How To Make A Simple Dreamcatcher
Make A DreamCatcher - and Save the Day
I have always loved making native crafts ever since I was a young lad. I made my moccasins out of a deerskin my dad traded woodwork for. I thought wearing moccasins would make me able to sneak up on rabbits easier. It worked like a charm, and my mom didn't have to provide me with summer footwear. It worked because I believed it would.
The other native craft I was fond of making were dreamcatchers. Legend has it the if you place a dreamcatcher over the place where you are sleeping for the night, the dreamcatcher will filter your dreams catching the bad ones and letting the good ones by. The good ones slip through the web and slide down the feathers, and you have a peaceful sleep filled with pleasant dreams.
Now in the last few decades, the DreamCatcher has succumbed to commercialization and is no longer the art of loving hands. Cold steel rings replace the formed, bent willow withe. Gaudy colours and shapes abound. Almost every flea market and trade show around has one stall or another selling dream catchers. They are not the same. They don't have the power.
Let me show you how to make a dreamcatcher that works - if you believe.
Typically Dreamcatchers are made with personal pieces or collected objects. This process invokes power and makes the connection between the Dreamcatcher and the owner than much more complete. I've found crow feathers and long wispy heron feathers and made a Dreamcatcher just from those findings.
Legends and Lore
I grew up reading old tales of cowboys and Indians and making native crafts from moccasins to beaded vests, belts and chokers. I made my own set of bow and arrows, but they were pretty pitiful examples. I taught myself how to creep and stalk animals in the wild. I learned to make small invisible fires and catch and cook a rabbit or squirrel. Many of these skills I still carry with me, some may be a bit rusty, but I know how to loom beads to make flat decorations or hand sew roundels.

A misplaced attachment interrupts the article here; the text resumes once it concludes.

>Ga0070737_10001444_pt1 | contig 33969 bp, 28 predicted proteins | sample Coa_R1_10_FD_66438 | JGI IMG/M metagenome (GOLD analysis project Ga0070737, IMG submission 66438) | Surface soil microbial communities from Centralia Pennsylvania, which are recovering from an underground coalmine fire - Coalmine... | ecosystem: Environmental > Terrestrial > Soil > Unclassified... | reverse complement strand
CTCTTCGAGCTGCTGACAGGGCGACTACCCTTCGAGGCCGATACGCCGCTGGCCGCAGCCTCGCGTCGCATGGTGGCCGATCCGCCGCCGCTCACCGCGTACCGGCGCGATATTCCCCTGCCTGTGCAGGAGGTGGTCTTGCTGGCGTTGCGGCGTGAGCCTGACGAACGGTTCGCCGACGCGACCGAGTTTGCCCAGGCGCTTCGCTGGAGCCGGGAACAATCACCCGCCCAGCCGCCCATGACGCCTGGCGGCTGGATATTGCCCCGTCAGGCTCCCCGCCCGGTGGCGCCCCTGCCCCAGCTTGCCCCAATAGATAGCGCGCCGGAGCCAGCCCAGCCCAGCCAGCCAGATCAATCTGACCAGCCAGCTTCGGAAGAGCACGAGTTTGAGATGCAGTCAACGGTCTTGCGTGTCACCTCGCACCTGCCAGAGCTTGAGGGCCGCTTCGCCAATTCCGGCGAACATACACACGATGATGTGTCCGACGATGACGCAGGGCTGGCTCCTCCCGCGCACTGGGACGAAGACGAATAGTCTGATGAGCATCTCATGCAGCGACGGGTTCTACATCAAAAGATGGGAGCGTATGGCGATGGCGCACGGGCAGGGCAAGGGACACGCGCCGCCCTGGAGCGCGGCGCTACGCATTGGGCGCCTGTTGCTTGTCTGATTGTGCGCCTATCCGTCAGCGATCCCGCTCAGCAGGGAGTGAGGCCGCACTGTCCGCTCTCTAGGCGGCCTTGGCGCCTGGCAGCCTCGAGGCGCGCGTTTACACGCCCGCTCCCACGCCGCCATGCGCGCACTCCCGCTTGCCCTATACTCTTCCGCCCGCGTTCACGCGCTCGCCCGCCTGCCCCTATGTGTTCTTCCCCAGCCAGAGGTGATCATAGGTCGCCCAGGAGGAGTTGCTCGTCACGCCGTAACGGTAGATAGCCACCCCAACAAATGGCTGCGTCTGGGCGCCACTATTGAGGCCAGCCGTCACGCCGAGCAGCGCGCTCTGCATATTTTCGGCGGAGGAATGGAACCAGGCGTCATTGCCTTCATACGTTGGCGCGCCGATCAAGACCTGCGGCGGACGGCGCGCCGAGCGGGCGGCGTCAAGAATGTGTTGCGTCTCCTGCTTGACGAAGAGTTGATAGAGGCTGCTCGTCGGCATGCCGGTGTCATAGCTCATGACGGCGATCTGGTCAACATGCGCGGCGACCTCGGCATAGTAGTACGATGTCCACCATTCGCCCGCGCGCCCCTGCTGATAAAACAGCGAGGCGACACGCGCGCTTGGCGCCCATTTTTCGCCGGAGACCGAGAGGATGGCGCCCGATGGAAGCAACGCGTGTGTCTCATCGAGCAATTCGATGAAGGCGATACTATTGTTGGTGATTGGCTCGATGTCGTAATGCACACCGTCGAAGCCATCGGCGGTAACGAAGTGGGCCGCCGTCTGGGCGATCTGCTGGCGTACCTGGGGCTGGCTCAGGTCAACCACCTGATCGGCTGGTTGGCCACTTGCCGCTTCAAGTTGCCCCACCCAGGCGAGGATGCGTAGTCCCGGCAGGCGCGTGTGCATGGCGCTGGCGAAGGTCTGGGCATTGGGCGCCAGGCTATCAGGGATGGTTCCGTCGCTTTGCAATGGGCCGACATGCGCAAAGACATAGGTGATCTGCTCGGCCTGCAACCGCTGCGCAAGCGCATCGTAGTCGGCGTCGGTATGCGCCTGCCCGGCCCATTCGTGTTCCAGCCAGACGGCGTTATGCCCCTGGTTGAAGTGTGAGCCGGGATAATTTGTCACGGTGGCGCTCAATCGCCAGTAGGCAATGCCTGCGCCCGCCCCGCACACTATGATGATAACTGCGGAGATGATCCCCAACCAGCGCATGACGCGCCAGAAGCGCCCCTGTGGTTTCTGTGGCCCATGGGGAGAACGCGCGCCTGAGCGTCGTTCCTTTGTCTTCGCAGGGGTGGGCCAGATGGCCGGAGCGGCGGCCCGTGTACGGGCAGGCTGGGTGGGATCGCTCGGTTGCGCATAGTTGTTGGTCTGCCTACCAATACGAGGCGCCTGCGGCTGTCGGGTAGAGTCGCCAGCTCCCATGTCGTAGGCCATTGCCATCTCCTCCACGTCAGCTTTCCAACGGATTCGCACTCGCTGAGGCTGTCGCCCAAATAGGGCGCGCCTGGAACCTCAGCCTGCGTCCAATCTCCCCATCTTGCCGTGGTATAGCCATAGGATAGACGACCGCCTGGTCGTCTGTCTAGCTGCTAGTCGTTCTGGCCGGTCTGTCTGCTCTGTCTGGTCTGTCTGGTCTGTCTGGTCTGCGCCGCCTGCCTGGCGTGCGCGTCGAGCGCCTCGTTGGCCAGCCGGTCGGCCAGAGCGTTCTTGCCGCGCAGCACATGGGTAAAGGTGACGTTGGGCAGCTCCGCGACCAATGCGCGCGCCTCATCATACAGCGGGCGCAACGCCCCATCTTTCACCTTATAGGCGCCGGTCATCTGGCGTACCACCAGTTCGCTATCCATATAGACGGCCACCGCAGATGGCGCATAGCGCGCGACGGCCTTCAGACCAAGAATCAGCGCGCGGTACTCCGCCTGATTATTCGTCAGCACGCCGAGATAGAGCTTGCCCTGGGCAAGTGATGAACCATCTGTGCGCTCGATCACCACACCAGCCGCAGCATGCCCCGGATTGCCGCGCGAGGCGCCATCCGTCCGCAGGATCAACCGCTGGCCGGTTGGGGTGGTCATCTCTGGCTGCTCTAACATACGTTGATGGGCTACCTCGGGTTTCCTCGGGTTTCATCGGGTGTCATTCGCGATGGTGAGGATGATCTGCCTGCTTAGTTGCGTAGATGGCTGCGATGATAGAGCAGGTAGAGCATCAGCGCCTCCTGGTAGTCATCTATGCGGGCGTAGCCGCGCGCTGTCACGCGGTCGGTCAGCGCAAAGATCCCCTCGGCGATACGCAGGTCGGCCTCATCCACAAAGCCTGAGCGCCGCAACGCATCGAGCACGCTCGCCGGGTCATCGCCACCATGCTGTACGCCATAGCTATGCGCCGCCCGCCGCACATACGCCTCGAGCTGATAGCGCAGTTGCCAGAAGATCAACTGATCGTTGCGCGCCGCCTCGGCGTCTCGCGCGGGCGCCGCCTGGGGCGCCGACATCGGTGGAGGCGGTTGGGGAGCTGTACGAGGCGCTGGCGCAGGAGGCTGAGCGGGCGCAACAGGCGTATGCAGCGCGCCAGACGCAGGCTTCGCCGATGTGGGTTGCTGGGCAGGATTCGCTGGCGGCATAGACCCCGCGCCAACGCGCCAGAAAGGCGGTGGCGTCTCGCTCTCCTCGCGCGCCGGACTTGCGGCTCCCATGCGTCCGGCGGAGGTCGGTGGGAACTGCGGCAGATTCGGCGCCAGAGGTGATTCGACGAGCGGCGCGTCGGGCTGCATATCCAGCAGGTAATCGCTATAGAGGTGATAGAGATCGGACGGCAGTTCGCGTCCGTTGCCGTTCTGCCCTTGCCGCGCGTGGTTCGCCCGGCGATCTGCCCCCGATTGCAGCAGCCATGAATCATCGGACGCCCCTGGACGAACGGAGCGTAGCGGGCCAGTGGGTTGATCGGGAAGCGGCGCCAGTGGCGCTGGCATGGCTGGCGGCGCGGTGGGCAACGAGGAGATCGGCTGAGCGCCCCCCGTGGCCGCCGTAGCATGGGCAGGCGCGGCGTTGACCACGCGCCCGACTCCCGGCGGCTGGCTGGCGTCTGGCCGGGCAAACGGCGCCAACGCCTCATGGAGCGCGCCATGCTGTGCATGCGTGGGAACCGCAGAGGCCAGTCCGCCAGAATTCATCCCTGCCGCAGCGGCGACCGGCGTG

Each of these crafts came with a story or legend that I read before I did my work. I mostly like the Dreamcatcher legends. Dreamcatchers started with the eastern Ojibway tribes of Canada. Each tribe back then was pretty unique and distinct. You could tell by the decorations or the cut of the clothes whether a native was Cree, Ojibway, Crow or one of the many other native tribes of North America.
I was born in Ontario, where the Ojibway natives are, but grew up in North Eastern Alberta where the Northern Cree call home. My wife is Mete of Norther Cree and French descent. I've enjoyed making crafts from many different native cultures, but I like to keep them accurate.
Dreamcatchers have come to be adopted by most North American natives as a symbol of fellowship. Though originally from a small part of northeastern Canada, now you can find dreamcatchers almost anywhere. I dislike the commercialized dreamcatchers made with metal hoops and fake coloured feathers.
Traditionally, Dreamcatchers were made simply, by parents wishing only pleasant dreams for their children. The objects incorporated were found on that day as signs or messages from the Creator. A feather or two, maybe a pine cone or seed head from some dried flowers. A willow withe was cut and bent in a small 3 to 8-inch circle and tied with leather lace. Sinew or twisted thistle fibers were used for lacing the web. A single bead was threaded on to simulate the spider, master of the web. It was this controller or webmaster than would be in charge of catching all the bad dreams and letting the good one filter down the feathers to be cleansed and allow the child the protect them need to rest peacefully.
Prep Time: 1 hour
Total Time: a lifetime
- 1 willow withe
- a length of leather lace - to make feather dangles and wrap the circle
- flat waxed thread
- 1 black pony bead or charm
- blue pony beads for the feathers
- two small squares of red felt
- a short length of yellow yarn
- 1 : Cut a willow branch or withe - long and straight but thin enough to bend into a circle or teardrop shape. Bind the ends and let dry for a few days to become less flexible. It is easier to make the web with a rigid form.